Damp Survey, Central London

Posted: 18th February,2021

Damp Survey, Central London

Recently our surveyors undertook a very interesting damp survey on a famous landmark you might recognise, London County Hall. London County Hall is the building that used to be the headquarters of London County Council and later the Greater London Council. The Grade II listed building is situated on the South Bank of the River Thames, with Westminster Bridge next to it. 

Alpine Surveys were instructed to undertake a damp and moisture ingress survey, in order to ascertain the cause of moisture ingress into the building. During the survey it was quickly discovered that the external condition of the building was severely deteriorated. The building was originally commissioned to replace the mid 19th-century Spring Gardens headquarters. Since construction in 1911 specific areas of the building such as, the roof coating, adjacent roof valley and chimney stack had deteriorated.

For 64 years the County Hall served as the HQ for the local government of London, during the 1980’s there was a lot of political conflict and the front elevation of the County Hall frequently served as a billboard for opposition slogans which were visible from the Palace of Westminster.  

As the property ages, the level of absorbed moisture increases within the structure. The moisture is absorbed into the structural materials and despite evaporation and extraction a certain amount will remain as residual moisture. Over the decades the residual level will increase, unless mechanical drying is undertaken.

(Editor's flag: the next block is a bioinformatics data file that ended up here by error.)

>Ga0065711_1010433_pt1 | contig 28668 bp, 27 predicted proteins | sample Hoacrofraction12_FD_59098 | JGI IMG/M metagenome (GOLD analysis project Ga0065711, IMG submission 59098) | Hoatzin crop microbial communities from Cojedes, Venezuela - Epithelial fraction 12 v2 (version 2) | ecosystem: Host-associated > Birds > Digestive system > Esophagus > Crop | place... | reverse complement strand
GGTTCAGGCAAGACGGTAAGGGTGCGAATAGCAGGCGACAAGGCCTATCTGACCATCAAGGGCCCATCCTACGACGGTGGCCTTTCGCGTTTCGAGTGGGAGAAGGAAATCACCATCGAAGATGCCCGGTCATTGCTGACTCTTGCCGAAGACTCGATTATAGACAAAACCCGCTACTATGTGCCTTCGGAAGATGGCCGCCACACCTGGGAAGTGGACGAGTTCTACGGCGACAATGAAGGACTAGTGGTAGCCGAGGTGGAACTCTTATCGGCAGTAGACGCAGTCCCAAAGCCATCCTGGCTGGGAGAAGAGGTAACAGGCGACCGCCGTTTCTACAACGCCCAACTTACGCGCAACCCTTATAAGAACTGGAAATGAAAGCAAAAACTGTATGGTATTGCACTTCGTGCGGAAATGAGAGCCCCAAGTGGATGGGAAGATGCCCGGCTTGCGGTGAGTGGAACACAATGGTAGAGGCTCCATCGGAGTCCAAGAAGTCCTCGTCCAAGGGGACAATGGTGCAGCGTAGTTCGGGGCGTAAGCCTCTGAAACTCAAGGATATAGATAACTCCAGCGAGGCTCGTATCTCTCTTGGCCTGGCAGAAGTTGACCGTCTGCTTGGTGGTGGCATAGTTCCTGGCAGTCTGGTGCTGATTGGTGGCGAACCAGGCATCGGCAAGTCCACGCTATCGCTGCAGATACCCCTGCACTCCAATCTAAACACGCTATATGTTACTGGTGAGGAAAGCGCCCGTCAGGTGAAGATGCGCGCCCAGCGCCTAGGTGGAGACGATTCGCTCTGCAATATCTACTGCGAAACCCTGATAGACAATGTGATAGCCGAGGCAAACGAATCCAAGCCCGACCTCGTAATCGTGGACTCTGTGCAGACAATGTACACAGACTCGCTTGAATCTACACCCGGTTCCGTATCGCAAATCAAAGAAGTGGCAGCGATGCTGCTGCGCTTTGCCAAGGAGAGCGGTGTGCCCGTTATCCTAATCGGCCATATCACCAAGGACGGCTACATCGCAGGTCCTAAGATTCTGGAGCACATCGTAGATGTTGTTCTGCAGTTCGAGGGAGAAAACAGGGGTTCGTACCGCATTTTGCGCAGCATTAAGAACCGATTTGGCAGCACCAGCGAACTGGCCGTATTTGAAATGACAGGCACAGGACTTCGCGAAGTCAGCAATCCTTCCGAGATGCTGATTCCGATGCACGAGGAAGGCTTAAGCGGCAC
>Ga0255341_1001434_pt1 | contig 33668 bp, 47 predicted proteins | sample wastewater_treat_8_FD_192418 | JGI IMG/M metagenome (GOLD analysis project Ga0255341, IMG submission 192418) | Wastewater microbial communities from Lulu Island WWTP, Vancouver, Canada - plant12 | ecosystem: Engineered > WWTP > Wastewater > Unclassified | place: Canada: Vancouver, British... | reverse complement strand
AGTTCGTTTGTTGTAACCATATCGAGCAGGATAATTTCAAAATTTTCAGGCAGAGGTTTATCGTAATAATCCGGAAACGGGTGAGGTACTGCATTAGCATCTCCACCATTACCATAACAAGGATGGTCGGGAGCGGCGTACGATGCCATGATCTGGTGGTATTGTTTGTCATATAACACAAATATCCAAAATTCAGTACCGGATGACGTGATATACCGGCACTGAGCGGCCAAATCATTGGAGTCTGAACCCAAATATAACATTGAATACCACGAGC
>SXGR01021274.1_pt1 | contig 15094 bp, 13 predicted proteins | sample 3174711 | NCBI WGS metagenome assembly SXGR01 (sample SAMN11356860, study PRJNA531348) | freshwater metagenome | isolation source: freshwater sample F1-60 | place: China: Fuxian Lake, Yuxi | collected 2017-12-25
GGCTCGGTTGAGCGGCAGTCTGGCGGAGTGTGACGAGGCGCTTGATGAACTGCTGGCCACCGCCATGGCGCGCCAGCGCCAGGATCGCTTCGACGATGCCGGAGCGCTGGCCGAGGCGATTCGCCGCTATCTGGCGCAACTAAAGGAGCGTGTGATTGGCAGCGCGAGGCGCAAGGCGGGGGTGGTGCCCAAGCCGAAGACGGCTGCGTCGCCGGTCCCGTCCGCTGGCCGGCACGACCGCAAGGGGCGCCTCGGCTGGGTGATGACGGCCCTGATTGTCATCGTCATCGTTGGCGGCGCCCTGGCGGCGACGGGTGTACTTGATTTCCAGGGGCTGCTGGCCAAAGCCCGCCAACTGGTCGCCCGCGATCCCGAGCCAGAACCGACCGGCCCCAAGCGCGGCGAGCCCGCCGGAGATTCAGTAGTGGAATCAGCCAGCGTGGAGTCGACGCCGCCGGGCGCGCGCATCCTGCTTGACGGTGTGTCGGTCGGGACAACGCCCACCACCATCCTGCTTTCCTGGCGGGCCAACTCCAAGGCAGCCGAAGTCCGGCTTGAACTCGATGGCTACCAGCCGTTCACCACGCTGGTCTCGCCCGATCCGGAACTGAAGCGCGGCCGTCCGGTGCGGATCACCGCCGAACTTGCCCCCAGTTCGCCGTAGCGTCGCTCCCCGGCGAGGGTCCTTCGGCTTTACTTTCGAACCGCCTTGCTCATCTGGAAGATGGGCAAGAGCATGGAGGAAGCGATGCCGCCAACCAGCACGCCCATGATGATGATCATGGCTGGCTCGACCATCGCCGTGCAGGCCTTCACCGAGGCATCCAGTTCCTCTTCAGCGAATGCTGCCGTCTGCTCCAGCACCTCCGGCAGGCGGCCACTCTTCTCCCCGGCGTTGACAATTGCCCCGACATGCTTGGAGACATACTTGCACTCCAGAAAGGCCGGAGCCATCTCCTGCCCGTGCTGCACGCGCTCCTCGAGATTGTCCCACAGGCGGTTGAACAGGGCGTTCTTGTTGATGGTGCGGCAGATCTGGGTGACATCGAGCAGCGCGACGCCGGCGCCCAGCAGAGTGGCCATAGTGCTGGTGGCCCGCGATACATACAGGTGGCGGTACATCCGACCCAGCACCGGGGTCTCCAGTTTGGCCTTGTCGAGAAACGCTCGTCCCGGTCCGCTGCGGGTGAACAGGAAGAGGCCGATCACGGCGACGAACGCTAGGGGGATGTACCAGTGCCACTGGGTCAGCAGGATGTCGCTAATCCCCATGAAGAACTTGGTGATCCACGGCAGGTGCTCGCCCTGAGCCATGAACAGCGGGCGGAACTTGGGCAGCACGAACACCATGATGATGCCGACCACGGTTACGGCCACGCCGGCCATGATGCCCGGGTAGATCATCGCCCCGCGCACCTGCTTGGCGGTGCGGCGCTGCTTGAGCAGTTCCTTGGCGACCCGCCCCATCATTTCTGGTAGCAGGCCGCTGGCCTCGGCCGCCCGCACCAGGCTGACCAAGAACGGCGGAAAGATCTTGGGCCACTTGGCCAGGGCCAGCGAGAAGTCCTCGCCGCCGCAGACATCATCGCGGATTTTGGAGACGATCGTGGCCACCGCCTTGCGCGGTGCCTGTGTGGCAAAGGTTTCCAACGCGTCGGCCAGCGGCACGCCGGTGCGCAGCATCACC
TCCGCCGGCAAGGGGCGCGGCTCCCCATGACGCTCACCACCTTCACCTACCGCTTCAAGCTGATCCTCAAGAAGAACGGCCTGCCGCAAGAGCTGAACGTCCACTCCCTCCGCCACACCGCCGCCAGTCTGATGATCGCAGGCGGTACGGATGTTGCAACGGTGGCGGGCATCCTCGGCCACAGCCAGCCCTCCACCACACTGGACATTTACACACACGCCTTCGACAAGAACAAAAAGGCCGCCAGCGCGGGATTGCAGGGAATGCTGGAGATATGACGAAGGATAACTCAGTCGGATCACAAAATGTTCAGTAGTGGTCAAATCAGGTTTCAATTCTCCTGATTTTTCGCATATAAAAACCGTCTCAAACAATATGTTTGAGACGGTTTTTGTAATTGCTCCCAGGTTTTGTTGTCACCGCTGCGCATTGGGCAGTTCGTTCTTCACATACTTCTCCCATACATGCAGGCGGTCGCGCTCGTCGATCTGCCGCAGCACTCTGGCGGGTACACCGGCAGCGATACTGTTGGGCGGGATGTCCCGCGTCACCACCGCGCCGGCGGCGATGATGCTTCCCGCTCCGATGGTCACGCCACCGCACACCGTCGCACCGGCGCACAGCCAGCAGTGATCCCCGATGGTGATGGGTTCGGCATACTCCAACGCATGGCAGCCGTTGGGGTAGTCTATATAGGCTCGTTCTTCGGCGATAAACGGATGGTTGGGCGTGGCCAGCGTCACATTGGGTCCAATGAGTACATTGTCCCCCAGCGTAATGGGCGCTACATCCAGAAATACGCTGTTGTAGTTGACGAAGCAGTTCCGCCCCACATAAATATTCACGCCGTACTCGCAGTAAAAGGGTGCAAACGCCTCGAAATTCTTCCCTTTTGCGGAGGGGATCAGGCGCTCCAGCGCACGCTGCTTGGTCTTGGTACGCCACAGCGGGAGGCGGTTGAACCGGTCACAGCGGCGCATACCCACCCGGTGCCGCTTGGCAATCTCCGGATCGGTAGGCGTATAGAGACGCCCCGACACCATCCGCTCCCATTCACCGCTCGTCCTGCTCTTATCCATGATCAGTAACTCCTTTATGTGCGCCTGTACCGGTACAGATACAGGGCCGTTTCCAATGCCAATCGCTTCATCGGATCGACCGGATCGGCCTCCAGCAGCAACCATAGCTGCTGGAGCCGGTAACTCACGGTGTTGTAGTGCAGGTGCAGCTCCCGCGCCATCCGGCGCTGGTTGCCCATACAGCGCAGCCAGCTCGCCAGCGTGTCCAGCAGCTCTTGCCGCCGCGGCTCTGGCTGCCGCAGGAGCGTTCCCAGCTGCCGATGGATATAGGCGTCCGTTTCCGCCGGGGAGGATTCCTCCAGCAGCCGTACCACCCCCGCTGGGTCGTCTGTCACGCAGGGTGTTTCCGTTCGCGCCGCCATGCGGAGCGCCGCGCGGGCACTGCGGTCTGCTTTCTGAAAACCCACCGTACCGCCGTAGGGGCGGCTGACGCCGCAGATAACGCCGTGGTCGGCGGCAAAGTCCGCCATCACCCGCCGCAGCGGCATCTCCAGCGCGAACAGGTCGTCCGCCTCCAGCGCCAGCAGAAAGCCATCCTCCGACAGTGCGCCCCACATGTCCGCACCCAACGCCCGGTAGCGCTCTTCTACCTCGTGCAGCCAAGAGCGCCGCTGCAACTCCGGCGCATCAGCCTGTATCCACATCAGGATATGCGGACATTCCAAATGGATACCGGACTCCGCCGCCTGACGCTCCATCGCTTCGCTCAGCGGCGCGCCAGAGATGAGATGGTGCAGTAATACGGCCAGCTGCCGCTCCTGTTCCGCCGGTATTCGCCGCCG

Furthermore, the surveyors established externally that the defective bituminous coating and internal render had trapped the saturation within the structure, in turn increasing the level of deterioration. This property was built using a solid construction; therefore, it does not have a cavity to allow air circulation between wall skins, and to stop moisture migrating from the outer wall skin to the inner skin. Our surveyors can conclude this specific information from the top of the range equipment they use and their years of experience. 

After a surveys completion we always provide our clients with a thorough, in-depth and comprehensive report, detailing the surveyor’s specific findings and recommendations for remedial works that need to be undertaken in order to eradicate the problem(s).

Did you know…

  • The building was opened by King George V in 1922.
  • The site was previously occupied by four properties: Float Mead (flour mills), Pedlar’s Acre (wharves and houses), Bishop’s Acre (factory) and the Four Acres (workshops and stables). 
  • It is faces in Portland stone in an Edwardian Baroque style. 
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